Appeared in the July/August 2005 LINKS
Until Tom Watson came along, no one dominated the British Open Championship like Peter Thomson. The great Australian won four Opens in the 1950s, including three in succession (1954–56, a trifecta that went unmatched in the 20th century). By the mid-’60s, however, Thomson had been largely written off by misguided scribes, bookmakers and other co-called experts. Certainly, Peter had continued to win his share of tournaments in Britain and elsewhere outside the U.S., but his mastery at the Open had been swept aside by a new generation of Americans led by the charismatic Arnold Palmer, Open champion of 1961 and ’62.
Along with Palmer and 1964 Open winner Tony Lema, a young Jack Nicklaus had also begun to stroll golf’s international stage, finishing third to Bob Charles in 1963, and second to Lema in ’64. It seemed only a matter of time before the Ohio phenom would make his British Open breakthrough.
Despite the naysayers, Thomson was anything but finished as the ’65 Open at Royal Birkdale drew near. The first inkling I had of his determination came one spring day when my friend Dave Thomas and I drove from our homes in Bowdon, Cheshire, to play a casual round at Birkdale. There we found Thomson quietly working on his game.
Dave was well acquainted with Peter’s skills: In the 1958 Open at Lytham, the long-hitting Welshman had lost a 36-hole playoff to Thomson by four shots, 139 to 143. Dave knew Thomson was as consummate artist and shotmaker, one who had played mostly long irons and fairway woods off the tee in winning his first Open, also at Birkdale, in 1954.
Peter had finessed the course in that victory; now 11 years later, it was obvious he was preparing a similar strategy. With two months remaining before the event, Birkdale was practically burnt out already, rendering it extremely firm and fast. The freaky bounces generated by its many humps and hollows were certain to play havoc with long hitters. The only way to avoid Birkdale’s tortuous rough and vicious willow scrub would be to leave the driver in the bag.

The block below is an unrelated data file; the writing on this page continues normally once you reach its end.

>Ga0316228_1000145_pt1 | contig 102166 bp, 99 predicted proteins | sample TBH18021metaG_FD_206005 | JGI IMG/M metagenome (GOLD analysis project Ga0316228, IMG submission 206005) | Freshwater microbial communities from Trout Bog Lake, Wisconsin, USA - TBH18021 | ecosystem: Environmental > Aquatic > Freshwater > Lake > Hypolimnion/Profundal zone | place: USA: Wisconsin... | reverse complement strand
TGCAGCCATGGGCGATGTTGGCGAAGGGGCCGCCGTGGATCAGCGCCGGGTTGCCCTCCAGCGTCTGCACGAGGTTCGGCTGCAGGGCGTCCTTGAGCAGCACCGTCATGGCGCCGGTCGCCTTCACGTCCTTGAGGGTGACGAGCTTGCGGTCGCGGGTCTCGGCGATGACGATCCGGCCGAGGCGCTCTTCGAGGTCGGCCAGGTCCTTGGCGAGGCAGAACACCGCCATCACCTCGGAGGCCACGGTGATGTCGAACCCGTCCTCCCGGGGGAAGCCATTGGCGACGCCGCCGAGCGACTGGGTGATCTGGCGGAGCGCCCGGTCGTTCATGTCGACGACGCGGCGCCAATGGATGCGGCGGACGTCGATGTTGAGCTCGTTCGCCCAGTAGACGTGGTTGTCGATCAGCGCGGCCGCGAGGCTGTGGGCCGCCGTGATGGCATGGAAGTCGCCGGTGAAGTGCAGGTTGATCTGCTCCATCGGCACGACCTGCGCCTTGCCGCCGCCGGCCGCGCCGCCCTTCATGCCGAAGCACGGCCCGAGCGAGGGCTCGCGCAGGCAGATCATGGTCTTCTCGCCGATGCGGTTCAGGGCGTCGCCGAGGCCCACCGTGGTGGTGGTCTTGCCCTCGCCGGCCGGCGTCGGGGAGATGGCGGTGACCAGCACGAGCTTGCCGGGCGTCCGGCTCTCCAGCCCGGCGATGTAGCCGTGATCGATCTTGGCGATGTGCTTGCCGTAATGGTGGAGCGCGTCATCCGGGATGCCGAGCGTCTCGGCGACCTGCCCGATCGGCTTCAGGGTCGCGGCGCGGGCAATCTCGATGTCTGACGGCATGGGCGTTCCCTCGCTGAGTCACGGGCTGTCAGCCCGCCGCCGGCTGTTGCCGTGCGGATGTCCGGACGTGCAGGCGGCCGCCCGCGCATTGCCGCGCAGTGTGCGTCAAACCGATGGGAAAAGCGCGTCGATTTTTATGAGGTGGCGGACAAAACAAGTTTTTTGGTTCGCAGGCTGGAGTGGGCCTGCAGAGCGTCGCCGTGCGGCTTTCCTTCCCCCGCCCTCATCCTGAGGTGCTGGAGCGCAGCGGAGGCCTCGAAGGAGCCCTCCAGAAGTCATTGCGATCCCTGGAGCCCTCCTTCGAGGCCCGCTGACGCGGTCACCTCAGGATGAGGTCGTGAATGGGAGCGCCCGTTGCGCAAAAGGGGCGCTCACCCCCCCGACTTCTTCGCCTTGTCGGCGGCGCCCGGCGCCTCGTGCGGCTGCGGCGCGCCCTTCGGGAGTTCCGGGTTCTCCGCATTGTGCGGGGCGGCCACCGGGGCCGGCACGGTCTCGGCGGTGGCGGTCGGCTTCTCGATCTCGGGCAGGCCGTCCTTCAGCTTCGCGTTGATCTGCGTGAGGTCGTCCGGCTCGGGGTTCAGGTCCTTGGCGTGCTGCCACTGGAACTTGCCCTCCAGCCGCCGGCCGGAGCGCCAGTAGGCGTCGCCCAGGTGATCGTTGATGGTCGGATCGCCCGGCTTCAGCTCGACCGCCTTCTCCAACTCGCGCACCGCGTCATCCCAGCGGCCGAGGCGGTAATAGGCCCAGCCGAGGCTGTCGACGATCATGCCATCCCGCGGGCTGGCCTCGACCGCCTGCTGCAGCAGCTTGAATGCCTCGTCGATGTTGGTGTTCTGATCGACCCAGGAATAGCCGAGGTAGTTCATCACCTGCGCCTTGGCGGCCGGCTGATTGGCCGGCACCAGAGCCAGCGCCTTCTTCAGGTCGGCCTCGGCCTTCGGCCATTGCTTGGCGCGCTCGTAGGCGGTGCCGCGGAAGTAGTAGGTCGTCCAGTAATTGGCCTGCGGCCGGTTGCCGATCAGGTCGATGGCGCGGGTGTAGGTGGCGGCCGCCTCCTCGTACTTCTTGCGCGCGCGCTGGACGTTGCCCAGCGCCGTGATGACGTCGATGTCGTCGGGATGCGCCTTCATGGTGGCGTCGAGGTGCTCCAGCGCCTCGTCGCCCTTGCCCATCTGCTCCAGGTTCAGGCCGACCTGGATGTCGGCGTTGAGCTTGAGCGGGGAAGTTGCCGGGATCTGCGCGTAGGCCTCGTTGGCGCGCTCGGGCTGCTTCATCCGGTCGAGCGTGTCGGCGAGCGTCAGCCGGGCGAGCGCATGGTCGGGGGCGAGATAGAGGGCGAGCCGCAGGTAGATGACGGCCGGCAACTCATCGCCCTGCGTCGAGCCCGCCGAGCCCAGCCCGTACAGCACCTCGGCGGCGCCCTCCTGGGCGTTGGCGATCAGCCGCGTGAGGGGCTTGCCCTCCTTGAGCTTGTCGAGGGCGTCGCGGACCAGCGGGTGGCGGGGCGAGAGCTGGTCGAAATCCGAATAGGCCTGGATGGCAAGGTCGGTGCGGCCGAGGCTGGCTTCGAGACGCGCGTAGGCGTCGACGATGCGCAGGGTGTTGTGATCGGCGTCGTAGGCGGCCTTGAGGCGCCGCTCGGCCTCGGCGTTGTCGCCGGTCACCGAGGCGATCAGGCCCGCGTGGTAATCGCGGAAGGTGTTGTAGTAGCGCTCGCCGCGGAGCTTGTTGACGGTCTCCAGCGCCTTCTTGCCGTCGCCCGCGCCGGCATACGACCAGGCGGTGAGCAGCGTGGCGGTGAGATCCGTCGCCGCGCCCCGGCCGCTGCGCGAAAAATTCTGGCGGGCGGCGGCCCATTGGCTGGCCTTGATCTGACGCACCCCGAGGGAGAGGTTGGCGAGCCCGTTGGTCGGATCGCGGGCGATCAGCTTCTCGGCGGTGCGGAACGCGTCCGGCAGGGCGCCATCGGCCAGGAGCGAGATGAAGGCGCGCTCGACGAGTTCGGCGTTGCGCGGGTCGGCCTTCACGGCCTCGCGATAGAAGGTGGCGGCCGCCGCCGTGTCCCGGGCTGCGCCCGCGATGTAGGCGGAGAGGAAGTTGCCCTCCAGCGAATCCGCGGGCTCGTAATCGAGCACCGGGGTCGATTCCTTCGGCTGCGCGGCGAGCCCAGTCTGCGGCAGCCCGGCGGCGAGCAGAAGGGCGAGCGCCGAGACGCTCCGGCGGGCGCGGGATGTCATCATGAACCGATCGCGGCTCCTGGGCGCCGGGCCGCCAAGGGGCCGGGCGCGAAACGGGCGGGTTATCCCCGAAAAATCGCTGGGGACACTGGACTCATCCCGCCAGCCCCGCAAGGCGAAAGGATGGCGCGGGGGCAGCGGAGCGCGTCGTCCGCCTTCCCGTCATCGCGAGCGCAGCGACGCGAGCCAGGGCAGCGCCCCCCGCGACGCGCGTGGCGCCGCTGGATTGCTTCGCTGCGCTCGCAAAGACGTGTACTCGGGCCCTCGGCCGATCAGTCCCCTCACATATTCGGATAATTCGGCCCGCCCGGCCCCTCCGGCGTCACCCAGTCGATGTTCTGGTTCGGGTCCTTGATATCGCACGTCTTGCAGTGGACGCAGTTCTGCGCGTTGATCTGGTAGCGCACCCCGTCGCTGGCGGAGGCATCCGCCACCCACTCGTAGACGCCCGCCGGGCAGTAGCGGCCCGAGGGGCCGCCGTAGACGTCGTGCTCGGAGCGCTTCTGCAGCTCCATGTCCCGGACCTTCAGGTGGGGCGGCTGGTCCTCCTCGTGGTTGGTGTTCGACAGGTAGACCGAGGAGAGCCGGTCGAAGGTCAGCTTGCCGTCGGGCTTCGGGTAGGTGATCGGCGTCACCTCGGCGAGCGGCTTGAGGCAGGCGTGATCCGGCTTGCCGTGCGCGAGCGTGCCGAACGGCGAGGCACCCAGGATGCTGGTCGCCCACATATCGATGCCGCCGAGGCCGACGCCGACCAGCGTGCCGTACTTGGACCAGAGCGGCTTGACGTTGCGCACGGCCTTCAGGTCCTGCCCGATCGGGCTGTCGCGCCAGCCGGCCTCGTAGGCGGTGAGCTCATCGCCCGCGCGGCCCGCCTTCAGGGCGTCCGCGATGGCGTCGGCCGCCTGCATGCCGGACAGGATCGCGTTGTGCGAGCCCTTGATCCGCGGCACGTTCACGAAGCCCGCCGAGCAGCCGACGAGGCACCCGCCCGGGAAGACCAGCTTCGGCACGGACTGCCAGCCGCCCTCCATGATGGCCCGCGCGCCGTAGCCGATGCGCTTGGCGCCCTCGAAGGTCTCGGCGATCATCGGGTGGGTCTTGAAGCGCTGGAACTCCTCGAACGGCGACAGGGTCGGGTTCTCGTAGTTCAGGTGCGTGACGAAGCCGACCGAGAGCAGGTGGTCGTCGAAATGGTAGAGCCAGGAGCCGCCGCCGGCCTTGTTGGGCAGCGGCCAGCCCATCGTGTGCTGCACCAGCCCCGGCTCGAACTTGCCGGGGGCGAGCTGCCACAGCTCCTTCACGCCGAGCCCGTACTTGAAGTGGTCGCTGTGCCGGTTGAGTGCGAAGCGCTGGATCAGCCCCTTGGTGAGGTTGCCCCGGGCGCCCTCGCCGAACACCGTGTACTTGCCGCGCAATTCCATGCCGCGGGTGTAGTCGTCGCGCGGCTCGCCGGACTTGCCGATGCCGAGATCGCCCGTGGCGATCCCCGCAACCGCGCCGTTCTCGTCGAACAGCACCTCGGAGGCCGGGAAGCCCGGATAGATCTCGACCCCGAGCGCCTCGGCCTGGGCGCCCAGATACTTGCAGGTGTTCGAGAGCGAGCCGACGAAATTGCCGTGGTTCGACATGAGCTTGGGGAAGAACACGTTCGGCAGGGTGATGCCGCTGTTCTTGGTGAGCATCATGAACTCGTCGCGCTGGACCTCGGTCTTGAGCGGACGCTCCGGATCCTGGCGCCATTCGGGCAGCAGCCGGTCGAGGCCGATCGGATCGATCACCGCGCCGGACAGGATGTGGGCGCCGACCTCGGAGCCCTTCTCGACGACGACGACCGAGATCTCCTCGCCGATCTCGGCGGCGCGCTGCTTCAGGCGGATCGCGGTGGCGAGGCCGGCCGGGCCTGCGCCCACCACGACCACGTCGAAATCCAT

Peter told Dave and me that day that he planned to come back for as many practice rounds as his schedule would allow. I sped straight home after our round and dialed up my bookmaker—I knew I had seen the “Melbourne Tiger” of old.
The rest is history. Palmer grew increasingly frustrated with the conditions and shot 70–71–75–79 for a 295 total, 10 strokes behind Thomson, who stuck to his plan and mostly kept the driver out of play. Nicklaus was never really in contention, either, finishing one shot ahead of Palmer. Lema shot rounds of 68–72 to share the 36-hole lead with Bruce Devlin, but his final-day scores of 75 and 74 left him tied for fifth.
After Peter capped his two-stroke win over Brian Huggett and Christy O’Conner Sr., we adjourned to his tiny room at the Prince of Wales Hotel. Accompanied by his countryman Bruce Devlin and his course design partner, Mike Wolveridge, we enjoyed a bottle of good champagne, albeit sipped from cheap glasses off the washbasin. On our way to the elevator, Peter peered into the bar and saw, among others, Palmer and Nicklaus, perhaps commiserating over their failure to live up to the hype. He didn’t say a word, but he didn’t need to: A wide smile slowly crept across the face of the Melbourne Tiger, clearly reveling in the afterglow of his “comeback” triumph.